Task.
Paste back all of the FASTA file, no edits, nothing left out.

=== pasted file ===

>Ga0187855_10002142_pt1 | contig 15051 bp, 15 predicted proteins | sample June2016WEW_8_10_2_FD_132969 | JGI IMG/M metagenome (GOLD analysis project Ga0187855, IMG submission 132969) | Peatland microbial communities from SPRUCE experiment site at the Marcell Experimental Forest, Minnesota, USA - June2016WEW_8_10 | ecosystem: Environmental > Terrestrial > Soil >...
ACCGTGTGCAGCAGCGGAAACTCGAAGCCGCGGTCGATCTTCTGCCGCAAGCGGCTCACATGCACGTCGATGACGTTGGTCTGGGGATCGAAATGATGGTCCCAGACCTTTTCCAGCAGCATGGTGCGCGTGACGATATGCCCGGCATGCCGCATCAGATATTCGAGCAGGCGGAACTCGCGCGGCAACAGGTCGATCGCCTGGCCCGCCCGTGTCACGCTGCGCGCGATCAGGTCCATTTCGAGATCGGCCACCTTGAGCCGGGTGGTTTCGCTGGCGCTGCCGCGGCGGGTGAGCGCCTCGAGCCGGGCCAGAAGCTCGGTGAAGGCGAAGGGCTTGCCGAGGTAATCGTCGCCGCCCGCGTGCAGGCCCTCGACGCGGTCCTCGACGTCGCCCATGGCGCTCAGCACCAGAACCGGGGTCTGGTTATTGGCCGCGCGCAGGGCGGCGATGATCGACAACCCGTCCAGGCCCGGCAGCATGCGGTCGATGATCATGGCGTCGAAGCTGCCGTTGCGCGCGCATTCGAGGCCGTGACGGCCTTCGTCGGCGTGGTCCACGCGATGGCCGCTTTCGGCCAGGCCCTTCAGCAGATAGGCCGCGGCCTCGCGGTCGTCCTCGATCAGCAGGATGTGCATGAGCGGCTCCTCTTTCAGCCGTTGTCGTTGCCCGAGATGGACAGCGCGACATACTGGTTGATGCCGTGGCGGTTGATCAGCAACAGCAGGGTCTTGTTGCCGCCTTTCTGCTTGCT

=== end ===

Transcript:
>Ga0187855_10002142_pt1 | contig 15051 bp, 15 predicted proteins | sample June2016WEW_8_10_2_FD_132969 | JGI IMG/M metagenome (GOLD analysis project Ga0187855, IMG submission 132969) | Peatland microbial communities from SPRUCE experiment site at the Marcell Experimental Forest, Minnesota, USA - June2016WEW_8_10 | ecosystem: Environmental > Terrestrial > Soil >...
ACCGTGTGCAGCAGCGGAAACTCGAAGCCGCGGTCGATCTTCTGCCGCAAGCGGCTCACATGCACGTCGATGACGTTGGTCTGGGGATCGAAATGATGGTCCCAGACCTTTTCCAGCAGCATGGTGCGCGTGACGATATGCCCGGCATGCCGCATCAGATATTCGAGCAGGCGGAACTCGCGCGGCAACAGGTCGATCGCCTGGCCCGCCCGTGTCACGCTGCGCGCGATCAGGTCCATTTCGAGATCGGCCACCTTGAGCCGGGTGGTTTCGCTGGCGCTGCCGCGGCGGGTGAGCGCCTCGAGCCGGGCCAGAAGCTCGGTGAAGGCGAAGGGCTTGCCGAGGTAATCGTCGCCGCCCGCGTGCAGGCCCTCGACGCGGTCCTCGACGTCGCCCATGGCGCTCAGCACCAGAACCGGGGTCTGGTTATTGGCCGCGCGCAGGGCGGCGATGATCGACAACCCGTCCAGGCCCGGCAGCATGCGGTCGATGATCATGGCGTCGAAGCTGCCGTTGCGCGCGCATTCGAGGCCGTGACGGCCTTCGTCGGCGTGGTCCACGCGATGGCCGCTTTCGGCCAGGCCCTTCAGCAGATAGGCCGCGGCCTCGCGGTCGTCCTCGATCAGCAGGATGTGCATGAGCGGCTCCTCTTTCAGCCGTTGTCGTTGCCCGAGATGGACAGCGCGACATACTGGTTGATGCCGTGGCGGTTGATCAGCAACAGCAGGGTCTTGTTGCCGCCTTTCTGCTTGCT